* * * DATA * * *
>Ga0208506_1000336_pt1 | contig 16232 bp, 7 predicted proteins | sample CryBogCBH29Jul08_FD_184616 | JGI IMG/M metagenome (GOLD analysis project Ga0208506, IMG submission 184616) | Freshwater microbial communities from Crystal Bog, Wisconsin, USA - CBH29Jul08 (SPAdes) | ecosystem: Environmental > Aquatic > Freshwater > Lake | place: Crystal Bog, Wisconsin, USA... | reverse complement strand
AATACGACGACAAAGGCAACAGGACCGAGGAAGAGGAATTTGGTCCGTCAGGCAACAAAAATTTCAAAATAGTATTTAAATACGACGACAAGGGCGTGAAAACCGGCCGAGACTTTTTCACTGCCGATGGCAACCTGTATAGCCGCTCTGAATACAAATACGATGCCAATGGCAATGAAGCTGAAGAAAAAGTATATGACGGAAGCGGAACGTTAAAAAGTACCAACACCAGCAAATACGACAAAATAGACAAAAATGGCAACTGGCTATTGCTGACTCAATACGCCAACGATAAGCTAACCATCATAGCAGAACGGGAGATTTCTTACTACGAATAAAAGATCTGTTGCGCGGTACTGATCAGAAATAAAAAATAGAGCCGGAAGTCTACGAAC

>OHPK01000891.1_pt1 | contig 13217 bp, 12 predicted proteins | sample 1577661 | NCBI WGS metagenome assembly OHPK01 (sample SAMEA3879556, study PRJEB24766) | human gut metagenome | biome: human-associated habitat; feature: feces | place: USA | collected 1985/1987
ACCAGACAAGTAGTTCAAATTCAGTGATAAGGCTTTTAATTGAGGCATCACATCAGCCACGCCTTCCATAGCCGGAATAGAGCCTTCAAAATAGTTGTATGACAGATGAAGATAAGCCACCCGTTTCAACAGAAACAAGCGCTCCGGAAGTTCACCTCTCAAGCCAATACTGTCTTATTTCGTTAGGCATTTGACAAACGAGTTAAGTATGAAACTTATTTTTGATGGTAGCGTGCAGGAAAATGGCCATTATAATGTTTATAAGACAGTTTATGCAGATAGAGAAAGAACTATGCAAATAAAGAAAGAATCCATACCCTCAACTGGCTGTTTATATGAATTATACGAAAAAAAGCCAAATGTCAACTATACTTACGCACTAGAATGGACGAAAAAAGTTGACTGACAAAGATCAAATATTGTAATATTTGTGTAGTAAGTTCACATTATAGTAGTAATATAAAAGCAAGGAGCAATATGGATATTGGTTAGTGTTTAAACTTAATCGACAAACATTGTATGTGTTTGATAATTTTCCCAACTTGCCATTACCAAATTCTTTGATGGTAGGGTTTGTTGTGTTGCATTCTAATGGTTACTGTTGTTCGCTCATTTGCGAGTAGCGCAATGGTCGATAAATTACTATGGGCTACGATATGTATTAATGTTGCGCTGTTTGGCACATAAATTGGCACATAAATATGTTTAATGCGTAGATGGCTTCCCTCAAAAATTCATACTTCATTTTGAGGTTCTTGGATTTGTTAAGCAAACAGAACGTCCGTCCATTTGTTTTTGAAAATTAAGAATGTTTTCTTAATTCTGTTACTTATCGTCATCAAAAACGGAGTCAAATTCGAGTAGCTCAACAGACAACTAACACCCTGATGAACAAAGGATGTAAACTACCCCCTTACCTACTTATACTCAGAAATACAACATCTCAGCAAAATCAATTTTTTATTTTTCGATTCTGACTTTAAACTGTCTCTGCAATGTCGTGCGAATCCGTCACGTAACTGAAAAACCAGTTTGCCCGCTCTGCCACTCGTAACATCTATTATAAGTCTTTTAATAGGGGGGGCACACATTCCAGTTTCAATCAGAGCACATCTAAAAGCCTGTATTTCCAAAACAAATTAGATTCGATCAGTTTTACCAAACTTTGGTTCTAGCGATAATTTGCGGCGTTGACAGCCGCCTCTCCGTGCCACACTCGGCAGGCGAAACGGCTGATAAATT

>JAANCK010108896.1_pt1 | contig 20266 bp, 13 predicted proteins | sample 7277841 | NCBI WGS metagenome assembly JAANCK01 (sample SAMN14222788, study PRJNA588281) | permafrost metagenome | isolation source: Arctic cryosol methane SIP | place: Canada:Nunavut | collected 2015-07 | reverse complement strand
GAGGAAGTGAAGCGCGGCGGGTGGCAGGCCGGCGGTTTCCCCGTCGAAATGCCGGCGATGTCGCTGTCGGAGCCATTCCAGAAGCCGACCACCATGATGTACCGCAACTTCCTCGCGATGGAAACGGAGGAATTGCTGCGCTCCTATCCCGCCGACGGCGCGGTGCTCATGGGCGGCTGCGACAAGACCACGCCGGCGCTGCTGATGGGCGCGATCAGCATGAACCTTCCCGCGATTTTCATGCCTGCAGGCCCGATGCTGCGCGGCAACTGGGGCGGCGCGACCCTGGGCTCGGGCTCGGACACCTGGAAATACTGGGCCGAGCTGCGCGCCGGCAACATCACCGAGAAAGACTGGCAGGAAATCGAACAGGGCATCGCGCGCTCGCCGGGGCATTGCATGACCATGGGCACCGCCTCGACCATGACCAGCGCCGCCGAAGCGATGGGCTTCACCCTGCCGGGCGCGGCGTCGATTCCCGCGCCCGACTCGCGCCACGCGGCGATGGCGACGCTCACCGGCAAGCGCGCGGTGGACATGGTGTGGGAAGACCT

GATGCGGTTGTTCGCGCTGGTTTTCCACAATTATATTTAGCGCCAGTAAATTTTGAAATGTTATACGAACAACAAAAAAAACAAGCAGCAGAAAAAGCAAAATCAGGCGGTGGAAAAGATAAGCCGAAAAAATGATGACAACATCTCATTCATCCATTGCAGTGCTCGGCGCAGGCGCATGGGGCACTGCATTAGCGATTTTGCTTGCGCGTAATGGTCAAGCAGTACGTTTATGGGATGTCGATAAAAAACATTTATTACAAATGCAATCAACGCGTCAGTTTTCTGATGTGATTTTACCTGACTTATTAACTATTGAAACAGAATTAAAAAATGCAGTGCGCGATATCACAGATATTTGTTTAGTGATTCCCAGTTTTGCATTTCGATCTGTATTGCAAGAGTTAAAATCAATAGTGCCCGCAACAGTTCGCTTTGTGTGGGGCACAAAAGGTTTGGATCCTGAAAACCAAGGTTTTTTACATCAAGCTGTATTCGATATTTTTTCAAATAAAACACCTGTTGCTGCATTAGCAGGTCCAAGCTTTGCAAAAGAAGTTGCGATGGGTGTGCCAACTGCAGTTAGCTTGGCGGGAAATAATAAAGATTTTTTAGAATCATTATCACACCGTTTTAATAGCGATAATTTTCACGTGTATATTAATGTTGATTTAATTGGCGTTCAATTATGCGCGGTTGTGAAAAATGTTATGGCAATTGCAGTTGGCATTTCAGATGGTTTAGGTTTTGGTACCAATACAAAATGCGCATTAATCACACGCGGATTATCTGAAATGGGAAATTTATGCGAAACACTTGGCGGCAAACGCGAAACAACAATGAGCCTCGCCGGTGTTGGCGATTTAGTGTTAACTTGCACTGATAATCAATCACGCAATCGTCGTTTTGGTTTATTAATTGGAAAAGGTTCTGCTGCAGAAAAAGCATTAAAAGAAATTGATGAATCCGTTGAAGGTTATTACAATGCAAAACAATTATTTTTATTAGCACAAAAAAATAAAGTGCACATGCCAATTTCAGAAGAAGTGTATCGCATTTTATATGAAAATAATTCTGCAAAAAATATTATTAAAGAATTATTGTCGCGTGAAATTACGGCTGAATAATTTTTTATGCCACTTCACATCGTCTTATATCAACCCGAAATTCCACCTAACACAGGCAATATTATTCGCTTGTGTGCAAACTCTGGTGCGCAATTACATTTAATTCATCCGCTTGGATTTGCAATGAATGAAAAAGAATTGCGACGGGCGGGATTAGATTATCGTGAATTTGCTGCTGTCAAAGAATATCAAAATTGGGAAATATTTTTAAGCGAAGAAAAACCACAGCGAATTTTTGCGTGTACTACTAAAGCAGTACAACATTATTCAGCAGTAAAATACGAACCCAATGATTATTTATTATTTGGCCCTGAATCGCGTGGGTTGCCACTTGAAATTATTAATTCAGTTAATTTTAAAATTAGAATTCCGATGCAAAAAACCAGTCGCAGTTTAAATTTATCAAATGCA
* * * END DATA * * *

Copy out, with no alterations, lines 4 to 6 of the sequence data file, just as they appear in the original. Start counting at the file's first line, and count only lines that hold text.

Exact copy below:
ACCAGACAAGTAGTTCAAATTCAGTGATAAGGCTTTTAATTGAGGCATCACATCAGCCACGCCTTCCATAGCCGGAATAGAGCCTTCAAAATAGTTGTATGACAGATGAAGATAAGCCACCCGTTTCAACAGAAACAAGCGCTCCGGAAGTTCACCTCTCAAGCCAATACTGTCTTATTTCGTTAGGCATTTGACAAACGAGTTAAGTATGAAACTTATTTTTGATGGTAGCGTGCAGGAAAATGGCCATTATAATGTTTATAAGACAGTTTATGCAGATAGAGAAAGAACTATGCAAATAAAGAAAGAATCCATACCCTCAACTGGCTGTTTATATGAATTATACGAAAAAAAGCCAAATGTCAACTATACTTACGCACTAGAATGGACGAAAAAAGTTGACTGACAAAGATCAAATATTGTAATATTTGTGTAGTAAGTTCACATTATAGTAGTAATATAAAAGCAAGGAGCAATATGGATATTGGTTAGTGTTTAAACTTAATCGACAAACATTGTATGTGTTTGATAATTTTCCCAACTTGCCATTACCAAATTCTTTGATGGTAGGGTTTGTTGTGTTGCATTCTAATGGTTACTGTTGTTCGCTCATTTGCGAGTAGCGCAATGGTCGATAAATTACTATGGGCTACGATATGTATTAATGTTGCGCTGTTTGGCACATAAATTGGCACATAAATATGTTTAATGCGTAGATGGCTTCCCTCAAAAATTCATACTTCATTTTGAGGTTCTTGGATTTGTTAAGCAAACAGAACGTCCGTCCATTTGTTTTTGAAAATTAAGAATGTTTTCTTAATTCTGTTACTTATCGTCATCAAAAACGGAGTCAAATTCGAGTAGCTCAACAGACAACTAACACCCTGATGAACAAAGGATGTAAACTACCCCCTTACCTACTTATACTCAGAAATACAACATCTCAGCAAAATCAATTTTTTATTTTTCGATTCTGACTTTAAACTGTCTCTGCAATGTCGTGCGAATCCGTCACGTAACTGAAAAACCAGTTTGCCCGCTCTGCCACTCGTAACATCTATTATAAGTCTTTTAATAGGGGGGGCACACATTCCAGTTTCAATCAGAGCACATCTAAAAGCCTGTATTTCCAAAACAAATTAGATTCGATCAGTTTTACCAAACTTTGGTTCTAGCGATAATTTGCGGCGTTGACAGCCGCCTCTCCGTGCCACACTCGGCAGGCGAAACGGCTGATAAATT

>JAANCK010108896.1_pt1 | contig 20266 bp, 13 predicted proteins | sample 7277841 | NCBI WGS metagenome assembly JAANCK01 (sample SAMN14222788, study PRJNA588281) | permafrost metagenome | isolation source: Arctic cryosol methane SIP | place: Canada:Nunavut | collected 2015-07 | reverse complement strand
GAGGAAGTGAAGCGCGGCGGGTGGCAGGCCGGCGGTTTCCCCGTCGAAATGCCGGCGATGTCGCTGTCGGAGCCATTCCAGAAGCCGACCACCATGATGTACCGCAACTTCCTCGCGATGGAAACGGAGGAATTGCTGCGCTCCTATCCCGCCGACGGCGCGGTGCTCATGGGCGGCTGCGACAAGACCACGCCGGCGCTGCTGATGGGCGCGATCAGCATGAACCTTCCCGCGATTTTCATGCCTGCAGGCCCGATGCTGCGCGGCAACTGGGGCGGCGCGACCCTGGGCTCGGGCTCGGACACCTGGAAATACTGGGCCGAGCTGCGCGCCGGCAACATCACCGAGAAAGACTGGCAGGAAATCGAACAGGGCATCGCGCGCTCGCCGGGGCATTGCATGACCATGGGCACCGCCTCGACCATGACCAGCGCCGCCGAAGCGATGGGCTTCACCCTGCCGGGCGCGGCGTCGATTCCCGCGCCCGACTCGCGCCACGCGGCGATGGCGACGCTCACCGGCAAGCGCGCGGTGGACATGGTGTGGGAAGACCT